She smiled back, though she thought it was doubtful. “When is the deadline?”
“We’ll sort that out upon your return,” he answered airily, standing up and walking over to his bookshelf, crammed with old books she doubted he’d actually read.
Suddenly his words penetrated. “Return? Where am I going?”
“Why, to Japan of course! I mentioned it yesterday.”
“No, Mr. Jacobs, you didn’t.”
He waved away her words with an impatient hand, “Oh, well, I’m telling you now. There’s a ticket here with your name on it – first class, no less, you lucky girl!”
Keiko eyed the ticket he picked up off the bookshelf with interest. Of course, she’d been to Japan before, in fact her grandparents lived in Wakayama Prefecture not far from Taiji, therefore, it wasn’t the thought of visiting Japan that excited her, rather the thought of a travelling assignment; her work rarely took her out of the office and never further than the outskirts of London. The more stimulating assignments were usually given to employees with more experience. Which made her wonder…
“Why are you sending me? I’m honoured, but this is a big story, wouldn’t you rather send Joel or Danielle; they usually do the big stories?”
“No, no, you’re the perfect person for the job, you’re Japanese so you’ll fit right in. Besides, this could be your big break.”
The closest Keiko had ever come to being discriminated against was in Primary School when a bunch of girls had run around calling her ‘chinky’ and pulling faces, but now she felt her stomach sink. She hadn’t been given this job because of her own merit, but rather because her parents were Japanese and she looked the part.
However, she pushed down the anger bubbling up, forcing herself to look at it from another angle. She had been given an opportunity, no matter the reason, and she would prove that she was worthy.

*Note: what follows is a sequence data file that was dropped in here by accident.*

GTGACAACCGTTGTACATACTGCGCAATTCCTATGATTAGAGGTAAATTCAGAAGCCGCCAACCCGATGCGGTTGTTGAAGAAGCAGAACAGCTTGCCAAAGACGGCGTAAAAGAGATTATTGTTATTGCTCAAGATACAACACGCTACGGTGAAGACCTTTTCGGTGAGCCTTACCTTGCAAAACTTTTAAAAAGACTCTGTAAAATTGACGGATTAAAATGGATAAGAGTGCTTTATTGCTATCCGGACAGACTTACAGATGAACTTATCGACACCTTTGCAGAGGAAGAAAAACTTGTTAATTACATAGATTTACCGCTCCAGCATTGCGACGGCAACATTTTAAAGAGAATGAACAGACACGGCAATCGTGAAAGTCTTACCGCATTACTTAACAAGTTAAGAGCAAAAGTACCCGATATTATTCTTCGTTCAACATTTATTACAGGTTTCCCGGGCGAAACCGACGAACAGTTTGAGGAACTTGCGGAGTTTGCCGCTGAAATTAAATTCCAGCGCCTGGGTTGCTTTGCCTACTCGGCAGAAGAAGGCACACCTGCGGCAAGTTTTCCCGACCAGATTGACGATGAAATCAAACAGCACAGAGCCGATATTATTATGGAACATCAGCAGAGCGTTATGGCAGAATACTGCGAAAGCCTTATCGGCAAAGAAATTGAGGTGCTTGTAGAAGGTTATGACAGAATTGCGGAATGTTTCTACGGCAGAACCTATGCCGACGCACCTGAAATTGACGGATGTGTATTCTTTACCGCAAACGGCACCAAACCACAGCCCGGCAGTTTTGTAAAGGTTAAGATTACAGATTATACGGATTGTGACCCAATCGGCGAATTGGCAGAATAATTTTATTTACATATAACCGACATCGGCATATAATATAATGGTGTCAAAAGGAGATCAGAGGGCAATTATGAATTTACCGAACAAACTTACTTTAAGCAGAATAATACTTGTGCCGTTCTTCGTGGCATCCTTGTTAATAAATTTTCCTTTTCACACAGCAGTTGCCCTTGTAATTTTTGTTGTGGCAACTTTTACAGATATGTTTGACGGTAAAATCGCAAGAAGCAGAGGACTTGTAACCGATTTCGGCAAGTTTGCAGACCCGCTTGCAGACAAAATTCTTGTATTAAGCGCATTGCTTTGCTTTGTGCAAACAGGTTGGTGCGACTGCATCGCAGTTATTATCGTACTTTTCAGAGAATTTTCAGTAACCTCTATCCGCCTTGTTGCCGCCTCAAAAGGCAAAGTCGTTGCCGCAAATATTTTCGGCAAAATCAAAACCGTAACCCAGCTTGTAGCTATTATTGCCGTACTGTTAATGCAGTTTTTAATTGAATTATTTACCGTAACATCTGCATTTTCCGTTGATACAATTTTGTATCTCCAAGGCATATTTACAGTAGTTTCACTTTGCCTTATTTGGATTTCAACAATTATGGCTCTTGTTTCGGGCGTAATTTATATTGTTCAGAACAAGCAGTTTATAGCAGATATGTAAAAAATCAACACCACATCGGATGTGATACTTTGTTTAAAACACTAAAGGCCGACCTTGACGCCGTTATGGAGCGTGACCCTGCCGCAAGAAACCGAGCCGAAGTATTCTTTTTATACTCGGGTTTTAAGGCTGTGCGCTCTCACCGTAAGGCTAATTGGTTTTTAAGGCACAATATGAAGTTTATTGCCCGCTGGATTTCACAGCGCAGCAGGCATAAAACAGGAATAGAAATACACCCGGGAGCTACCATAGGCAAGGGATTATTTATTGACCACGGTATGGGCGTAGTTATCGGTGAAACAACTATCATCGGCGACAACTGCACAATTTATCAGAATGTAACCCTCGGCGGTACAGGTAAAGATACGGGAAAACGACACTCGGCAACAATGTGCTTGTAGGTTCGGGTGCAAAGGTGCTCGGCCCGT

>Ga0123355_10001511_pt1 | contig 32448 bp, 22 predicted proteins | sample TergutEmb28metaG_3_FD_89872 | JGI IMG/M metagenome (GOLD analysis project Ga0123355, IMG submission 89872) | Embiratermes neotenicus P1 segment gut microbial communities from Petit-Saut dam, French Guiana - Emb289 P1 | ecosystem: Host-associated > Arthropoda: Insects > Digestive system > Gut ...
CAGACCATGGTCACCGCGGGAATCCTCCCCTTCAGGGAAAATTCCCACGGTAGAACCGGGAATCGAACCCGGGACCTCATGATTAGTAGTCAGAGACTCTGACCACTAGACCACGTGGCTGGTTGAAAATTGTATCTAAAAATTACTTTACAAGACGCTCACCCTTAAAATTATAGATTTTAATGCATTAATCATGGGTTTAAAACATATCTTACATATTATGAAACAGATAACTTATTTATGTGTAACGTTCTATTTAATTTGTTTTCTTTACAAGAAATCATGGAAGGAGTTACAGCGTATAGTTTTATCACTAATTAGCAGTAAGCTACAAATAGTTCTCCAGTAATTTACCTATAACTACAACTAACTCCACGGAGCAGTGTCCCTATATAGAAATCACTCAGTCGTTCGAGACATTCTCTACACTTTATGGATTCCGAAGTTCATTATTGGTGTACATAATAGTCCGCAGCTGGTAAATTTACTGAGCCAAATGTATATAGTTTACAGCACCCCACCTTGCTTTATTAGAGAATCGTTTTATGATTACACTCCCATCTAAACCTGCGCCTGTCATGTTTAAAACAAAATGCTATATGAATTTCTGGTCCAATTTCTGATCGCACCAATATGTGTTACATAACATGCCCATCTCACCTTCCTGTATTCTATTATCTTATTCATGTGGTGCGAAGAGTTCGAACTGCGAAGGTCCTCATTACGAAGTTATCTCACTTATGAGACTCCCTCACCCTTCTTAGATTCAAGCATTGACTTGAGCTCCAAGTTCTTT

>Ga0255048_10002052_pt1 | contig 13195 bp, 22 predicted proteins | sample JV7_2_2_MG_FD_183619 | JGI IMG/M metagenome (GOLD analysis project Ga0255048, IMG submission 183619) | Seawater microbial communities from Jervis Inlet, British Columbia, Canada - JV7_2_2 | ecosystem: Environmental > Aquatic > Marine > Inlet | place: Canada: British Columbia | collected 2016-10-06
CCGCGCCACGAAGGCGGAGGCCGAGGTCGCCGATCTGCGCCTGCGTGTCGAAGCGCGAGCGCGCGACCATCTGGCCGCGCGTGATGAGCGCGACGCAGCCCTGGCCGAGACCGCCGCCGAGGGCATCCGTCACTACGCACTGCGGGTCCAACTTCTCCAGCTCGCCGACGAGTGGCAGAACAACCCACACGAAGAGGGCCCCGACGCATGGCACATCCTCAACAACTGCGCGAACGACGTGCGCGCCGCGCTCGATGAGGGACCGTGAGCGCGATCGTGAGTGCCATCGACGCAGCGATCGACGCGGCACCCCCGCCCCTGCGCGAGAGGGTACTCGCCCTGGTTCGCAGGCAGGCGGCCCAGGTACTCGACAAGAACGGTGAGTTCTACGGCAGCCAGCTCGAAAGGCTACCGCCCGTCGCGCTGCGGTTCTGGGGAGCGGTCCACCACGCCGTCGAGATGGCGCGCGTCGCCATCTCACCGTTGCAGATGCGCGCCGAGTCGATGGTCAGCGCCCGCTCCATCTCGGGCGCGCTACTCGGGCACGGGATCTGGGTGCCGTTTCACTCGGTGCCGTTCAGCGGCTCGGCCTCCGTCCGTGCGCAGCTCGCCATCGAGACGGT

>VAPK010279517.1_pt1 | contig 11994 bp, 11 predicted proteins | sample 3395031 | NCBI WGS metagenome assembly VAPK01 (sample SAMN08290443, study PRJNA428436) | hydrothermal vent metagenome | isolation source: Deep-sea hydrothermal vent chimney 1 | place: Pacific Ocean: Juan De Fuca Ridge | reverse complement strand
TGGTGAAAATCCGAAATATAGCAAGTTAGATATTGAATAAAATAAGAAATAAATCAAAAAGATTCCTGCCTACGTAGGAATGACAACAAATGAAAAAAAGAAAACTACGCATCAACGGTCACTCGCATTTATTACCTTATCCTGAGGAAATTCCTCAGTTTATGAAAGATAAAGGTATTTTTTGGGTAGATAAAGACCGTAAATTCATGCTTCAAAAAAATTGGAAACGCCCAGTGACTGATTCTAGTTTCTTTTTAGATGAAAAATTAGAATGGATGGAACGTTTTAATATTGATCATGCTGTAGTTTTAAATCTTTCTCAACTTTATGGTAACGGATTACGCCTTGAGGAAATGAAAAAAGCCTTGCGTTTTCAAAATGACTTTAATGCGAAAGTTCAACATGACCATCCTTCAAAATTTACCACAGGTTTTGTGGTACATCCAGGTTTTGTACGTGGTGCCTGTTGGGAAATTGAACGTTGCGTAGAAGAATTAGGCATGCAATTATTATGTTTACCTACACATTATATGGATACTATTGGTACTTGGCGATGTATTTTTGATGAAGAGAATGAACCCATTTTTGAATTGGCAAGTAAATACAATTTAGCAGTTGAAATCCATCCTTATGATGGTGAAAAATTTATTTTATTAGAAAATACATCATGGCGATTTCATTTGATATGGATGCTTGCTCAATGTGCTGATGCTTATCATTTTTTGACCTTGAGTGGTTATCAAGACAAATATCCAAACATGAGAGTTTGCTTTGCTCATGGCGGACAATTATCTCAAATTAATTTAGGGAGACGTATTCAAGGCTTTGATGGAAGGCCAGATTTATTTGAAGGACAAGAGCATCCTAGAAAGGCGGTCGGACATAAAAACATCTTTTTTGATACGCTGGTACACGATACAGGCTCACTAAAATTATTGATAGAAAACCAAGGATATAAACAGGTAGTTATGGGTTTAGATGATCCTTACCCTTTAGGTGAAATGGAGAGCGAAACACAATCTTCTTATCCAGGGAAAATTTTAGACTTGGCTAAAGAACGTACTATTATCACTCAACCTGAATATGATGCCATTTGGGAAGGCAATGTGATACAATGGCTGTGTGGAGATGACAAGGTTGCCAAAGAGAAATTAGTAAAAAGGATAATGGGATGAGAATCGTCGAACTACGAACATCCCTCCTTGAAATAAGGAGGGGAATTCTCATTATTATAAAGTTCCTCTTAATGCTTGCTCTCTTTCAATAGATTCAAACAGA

“Okay,” she nodded solemnly. “When do I leave?”
Frowning, clearly clueless, he lifted a pair of glasses from his desk and perched them on his nose, peering at the ticket in his hand. “It looks like the plane leaves at… 13:45 tomorrow.”
“Tomorrow!” the word came out as a loud squawk.
“It says so right here,” he said helpfully, handing over the boarding pass and tapped a finger upon the date.
She stared at him in exasperation. “But I can’t go tomorrow.”
“Oh, why not? Do you have plans over the weekend?” he seemed genuinely interested.
“Well, no, but it’s very short notice and… I’d need to pack and…” Trailing off, she bit her lip, unsure why she was arguing. “It’s short notice, but I can do it.”
A smile split his chubby face. “Excellent. Take the rest of the day off and go home and pack. I’ll have my secretary email you all the details.”
Standing, she nodded and went to leave, but his voice stopped her at the door. “I look forward to seeing what you come up with.”
“Thank you for this opportunity, Mr. Jacobs.”
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About the Author:
S. K. Gregory is an author, editor and blogger. She currently resides in Northern Ireland.
“Description begins in the writer’s imagination, but should finish in the reader’s.”